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Volume 14, issue 9
Atmos. Chem. Phys., 14, 4715-4732, 2014
https://doi.org/10.5194/acp-14-4715-2014
© Author(s) 2014. This work is distributed under
the Creative Commons Attribution 3.0 License.

Special issue: BEACHON Rocky Mountain Organic Carbon Study (ROCS) and Rocky...

Atmos. Chem. Phys., 14, 4715-4732, 2014
https://doi.org/10.5194/acp-14-4715-2014
© Author(s) 2014. This work is distributed under
the Creative Commons Attribution 3.0 License.

Research article 13 May 2014

Research article | 13 May 2014

Missing peroxy radical sources within a summertime ponderosa pine forest

G. M. Wolfe1,a,b, C. Cantrell2,c, S. Kim2,d, R. L. Mauldin III2,3,c, T. Karl2,e, P. Harley2, A. Turnipseed2, W. Zheng2, F. Flocke2, E. C. Apel2, R. S. Hornbrook2, S. R. Hall2, K. Ullmann2, S. B. Henry1, J. P. DiGangi1,f, E. S. Boyle1, L. Kaser4,g, R. Schnitzhofer4, A. Hansel4, M. Graus4,5, Y. Nakashima6,h, Y. Kajii7, A. Guenther2,i, and F. N. Keutsch1 G. M. Wolfe et al.
  • 1Department of Chemistry, University of Wisconsin, Madison, WI, USA
  • 2Atmospheric Chemistry Division, National Center for Atmospheric Research, Boulder, CO, USA
  • 3Department of Physics, University of Helsinki, Helsinki, Finland
  • 4Institute of Ion Physics and Applied Physics, University of Innsbruck, Innsbruck, Austria
  • 5Chemical Sciences Division, NOAA Earth System Research Laboratory, Boulder, CO, USA
  • 6Division of Applied Chemistry, Faculty of Urban Environmental Sciences, Tokyo Metropolitan University, Tokyo, Japan
  • 7Graduate School of Global Environmental Studies, Kyoto University, Kyoto, Japan
  • anow at: Joint Center for Earth Systems Technology, University of Maryland Baltimore County, Baltimore, MD, USA
  • bnow at: Atmospheric Chemistry and Dynamics Laboratory, NASA Goddard Space Flight Center, Greenbelt, MD, USA
  • cnow at: Department of Atmospheric and Oceanic Sciences, University of Colorado, Boulder, CO, USA
  • dnow at: Department of Earth System Science, University of California, Irvine, CA, USA
  • enow at: Institute for Meteorology and Geophysics, University of Innsbruck, Innsbruck, Austria
  • fnow at: Department of Civil {&} Environmental Engineering, Princeton University, Princeton, NJ, USA
  • gnow at: Atmospheric Chemistry Division, National Center for Atmospheric Research, Boulder, CO, USA
  • hnow at: Department of Environmental and Natural Resource Science, Faculty of Agriculture, Tokyo University of Agriculture and Technology, Tokyo, Japan
  • inow at: Atmospheric Sciences and Global Change Division, Pacific Northwest National Laboratory, Richland, WA, USA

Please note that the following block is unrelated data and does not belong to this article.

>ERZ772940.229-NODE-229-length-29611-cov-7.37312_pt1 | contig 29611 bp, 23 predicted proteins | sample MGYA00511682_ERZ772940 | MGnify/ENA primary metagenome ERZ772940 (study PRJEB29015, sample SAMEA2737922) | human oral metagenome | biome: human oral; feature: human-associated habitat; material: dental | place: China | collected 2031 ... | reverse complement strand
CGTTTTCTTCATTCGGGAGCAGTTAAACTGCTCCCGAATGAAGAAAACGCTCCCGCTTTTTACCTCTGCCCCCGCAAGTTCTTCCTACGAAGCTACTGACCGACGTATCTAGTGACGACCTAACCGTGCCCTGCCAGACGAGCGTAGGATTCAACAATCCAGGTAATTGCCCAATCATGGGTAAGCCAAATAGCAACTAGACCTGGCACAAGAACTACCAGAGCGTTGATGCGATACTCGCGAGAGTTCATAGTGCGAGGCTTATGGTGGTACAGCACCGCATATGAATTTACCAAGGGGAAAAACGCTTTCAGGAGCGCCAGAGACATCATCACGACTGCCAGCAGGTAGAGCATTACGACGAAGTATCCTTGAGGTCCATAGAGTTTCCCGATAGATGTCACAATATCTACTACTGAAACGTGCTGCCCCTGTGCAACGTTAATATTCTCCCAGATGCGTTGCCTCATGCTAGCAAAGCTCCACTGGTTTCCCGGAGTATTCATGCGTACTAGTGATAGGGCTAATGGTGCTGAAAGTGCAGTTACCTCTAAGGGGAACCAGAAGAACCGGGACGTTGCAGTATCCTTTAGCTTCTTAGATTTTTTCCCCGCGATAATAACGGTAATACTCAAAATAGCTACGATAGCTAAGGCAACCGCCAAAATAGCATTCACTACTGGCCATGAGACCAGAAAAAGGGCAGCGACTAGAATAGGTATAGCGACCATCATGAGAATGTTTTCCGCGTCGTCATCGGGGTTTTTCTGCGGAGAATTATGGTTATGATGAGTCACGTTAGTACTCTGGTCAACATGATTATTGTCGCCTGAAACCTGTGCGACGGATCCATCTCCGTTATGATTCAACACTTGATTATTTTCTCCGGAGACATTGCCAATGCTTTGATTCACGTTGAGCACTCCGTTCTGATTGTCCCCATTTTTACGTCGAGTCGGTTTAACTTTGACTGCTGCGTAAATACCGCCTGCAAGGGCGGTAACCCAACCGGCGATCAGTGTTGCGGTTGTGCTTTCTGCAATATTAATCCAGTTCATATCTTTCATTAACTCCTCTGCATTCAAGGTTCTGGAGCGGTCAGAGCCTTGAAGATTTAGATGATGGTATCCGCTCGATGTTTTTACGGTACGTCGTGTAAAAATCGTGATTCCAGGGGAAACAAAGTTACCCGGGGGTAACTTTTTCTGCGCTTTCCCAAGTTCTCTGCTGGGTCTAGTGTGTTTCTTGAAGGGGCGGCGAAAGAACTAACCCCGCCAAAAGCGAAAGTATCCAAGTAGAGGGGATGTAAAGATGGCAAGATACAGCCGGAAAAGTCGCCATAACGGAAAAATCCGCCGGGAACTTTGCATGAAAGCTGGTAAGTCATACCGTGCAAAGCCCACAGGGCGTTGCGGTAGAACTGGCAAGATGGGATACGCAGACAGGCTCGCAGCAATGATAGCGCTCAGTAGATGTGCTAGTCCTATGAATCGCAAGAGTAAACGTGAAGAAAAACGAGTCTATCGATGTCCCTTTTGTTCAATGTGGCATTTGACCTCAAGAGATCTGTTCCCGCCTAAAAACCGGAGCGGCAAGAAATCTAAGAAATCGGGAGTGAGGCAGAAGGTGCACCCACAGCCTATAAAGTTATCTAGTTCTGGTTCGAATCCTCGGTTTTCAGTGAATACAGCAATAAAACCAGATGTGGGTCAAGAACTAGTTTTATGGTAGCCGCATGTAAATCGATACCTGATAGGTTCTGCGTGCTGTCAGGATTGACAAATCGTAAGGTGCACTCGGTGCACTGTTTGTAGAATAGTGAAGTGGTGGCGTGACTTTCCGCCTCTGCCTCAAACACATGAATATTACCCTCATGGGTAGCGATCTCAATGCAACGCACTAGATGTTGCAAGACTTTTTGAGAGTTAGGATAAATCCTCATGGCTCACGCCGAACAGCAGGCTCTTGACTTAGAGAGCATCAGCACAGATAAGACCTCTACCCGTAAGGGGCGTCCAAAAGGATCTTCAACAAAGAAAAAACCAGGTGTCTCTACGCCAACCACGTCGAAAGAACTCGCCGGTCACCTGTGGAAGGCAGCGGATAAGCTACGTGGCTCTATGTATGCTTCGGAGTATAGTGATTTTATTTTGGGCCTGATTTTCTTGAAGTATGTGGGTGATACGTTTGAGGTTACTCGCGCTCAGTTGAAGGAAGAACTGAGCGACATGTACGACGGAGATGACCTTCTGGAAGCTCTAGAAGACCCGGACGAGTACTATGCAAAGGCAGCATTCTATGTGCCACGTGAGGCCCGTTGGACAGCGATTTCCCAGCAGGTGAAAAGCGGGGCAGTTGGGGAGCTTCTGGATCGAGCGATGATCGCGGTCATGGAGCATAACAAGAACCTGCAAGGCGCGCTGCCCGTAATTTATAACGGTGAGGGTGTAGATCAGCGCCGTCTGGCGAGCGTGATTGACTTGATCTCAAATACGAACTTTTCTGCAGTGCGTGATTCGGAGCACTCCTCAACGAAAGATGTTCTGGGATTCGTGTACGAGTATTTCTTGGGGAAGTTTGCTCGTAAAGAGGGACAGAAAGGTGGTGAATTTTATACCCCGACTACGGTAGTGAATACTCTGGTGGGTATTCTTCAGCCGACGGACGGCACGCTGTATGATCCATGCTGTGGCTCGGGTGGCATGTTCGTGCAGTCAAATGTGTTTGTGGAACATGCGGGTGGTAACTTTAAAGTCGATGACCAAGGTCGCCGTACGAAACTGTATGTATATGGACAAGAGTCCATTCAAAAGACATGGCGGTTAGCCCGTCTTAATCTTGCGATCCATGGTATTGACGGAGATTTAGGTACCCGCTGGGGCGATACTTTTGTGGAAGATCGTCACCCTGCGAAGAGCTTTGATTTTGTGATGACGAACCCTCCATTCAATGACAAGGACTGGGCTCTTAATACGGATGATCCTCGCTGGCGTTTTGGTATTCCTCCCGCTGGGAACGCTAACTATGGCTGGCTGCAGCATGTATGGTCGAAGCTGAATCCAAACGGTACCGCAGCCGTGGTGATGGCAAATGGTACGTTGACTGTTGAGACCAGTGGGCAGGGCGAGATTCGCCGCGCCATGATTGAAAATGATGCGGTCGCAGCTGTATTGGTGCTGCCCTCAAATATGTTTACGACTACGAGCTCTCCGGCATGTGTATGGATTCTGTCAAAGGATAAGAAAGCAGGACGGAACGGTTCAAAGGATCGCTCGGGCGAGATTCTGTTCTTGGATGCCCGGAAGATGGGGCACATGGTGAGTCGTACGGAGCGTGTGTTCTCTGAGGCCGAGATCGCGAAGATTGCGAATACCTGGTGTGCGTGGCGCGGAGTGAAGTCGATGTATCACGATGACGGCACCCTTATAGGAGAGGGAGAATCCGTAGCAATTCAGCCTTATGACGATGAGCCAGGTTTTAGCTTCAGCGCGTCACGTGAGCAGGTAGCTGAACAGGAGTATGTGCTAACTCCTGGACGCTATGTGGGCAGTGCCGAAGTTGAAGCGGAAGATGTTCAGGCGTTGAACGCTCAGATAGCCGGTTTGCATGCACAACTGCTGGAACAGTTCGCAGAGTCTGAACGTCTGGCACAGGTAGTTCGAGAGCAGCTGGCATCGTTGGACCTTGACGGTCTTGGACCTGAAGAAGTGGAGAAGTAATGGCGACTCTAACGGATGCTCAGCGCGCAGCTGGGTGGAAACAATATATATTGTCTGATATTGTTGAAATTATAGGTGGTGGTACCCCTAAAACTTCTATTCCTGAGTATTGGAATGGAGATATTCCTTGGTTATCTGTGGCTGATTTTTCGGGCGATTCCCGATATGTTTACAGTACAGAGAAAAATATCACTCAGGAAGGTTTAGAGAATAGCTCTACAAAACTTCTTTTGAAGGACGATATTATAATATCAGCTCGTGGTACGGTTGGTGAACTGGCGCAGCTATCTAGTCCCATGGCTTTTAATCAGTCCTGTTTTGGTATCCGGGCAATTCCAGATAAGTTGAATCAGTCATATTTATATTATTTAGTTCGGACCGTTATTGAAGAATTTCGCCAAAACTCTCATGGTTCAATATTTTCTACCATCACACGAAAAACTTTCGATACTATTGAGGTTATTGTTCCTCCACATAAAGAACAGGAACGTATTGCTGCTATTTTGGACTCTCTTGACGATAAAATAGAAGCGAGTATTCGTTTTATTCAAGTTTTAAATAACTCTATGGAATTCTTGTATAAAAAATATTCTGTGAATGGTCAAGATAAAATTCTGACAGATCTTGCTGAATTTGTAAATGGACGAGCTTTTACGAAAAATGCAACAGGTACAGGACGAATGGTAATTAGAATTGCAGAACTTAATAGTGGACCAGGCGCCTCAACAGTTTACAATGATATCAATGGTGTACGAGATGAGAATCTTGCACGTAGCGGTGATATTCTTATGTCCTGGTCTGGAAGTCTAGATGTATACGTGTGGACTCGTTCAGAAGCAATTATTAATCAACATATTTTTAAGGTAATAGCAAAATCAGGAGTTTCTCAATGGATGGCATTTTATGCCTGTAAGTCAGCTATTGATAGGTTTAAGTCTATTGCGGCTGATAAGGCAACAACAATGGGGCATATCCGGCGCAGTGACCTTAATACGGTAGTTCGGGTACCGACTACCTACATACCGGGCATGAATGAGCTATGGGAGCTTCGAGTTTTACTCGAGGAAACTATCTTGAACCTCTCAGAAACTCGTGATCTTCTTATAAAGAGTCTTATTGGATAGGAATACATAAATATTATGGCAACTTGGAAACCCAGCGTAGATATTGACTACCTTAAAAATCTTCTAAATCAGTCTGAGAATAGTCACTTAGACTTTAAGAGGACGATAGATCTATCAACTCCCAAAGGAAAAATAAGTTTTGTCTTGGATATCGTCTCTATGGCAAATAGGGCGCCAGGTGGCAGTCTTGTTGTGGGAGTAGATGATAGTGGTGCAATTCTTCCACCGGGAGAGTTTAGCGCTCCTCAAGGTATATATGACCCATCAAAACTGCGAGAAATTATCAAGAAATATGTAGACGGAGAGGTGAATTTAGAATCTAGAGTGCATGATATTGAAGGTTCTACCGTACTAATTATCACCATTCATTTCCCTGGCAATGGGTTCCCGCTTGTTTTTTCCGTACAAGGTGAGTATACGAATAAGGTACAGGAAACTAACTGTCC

Abstract. Organic peroxy (RO2) and hydroperoxy (HO2) radicals are key intermediates in the photochemical processes that generate ozone, secondary organic aerosol and reactive nitrogen reservoirs throughout the troposphere. In regions with ample biogenic hydrocarbons, the richness and complexity of peroxy radical chemistry presents a significant challenge to current-generation models, especially given the scarcity of measurements in such environments. We present peroxy radical observations acquired within a ponderosa pine forest during the summer 2010 Bio-hydro-atmosphere interactions of Energy, Aerosols, Carbon, H2O, Organics and Nitrogen – Rocky Mountain Organic Carbon Study (BEACHON-ROCS). Total peroxy radical mixing ratios reach as high as 180 pptv (parts per trillion by volume) and are among the highest yet recorded. Using the comprehensive measurement suite to constrain a near-explicit 0-D box model, we investigate the sources, sinks and distribution of peroxy radicals below the forest canopy. The base chemical mechanism underestimates total peroxy radicals by as much as a factor of 3. Since primary reaction partners for peroxy radicals are either measured (NO) or underpredicted (HO2 and RO2, i.e., self-reaction), missing sources are the most likely explanation for this result. A close comparison of model output with observations reveals at least two distinct source signatures. The first missing source, characterized by a sharp midday maximum and a strong dependence on solar radiation, is consistent with photolytic production of HO2. The diel profile of the second missing source peaks in the afternoon and suggests a process that generates RO2 independently of sun-driven photochemistry, such as ozonolysis of reactive hydrocarbons. The maximum magnitudes of these missing sources (~120 and 50 pptv min−1, respectively) are consistent with previous observations alluding to unexpectedly intense oxidation within forests. We conclude that a similar mechanism may underlie many such observations.

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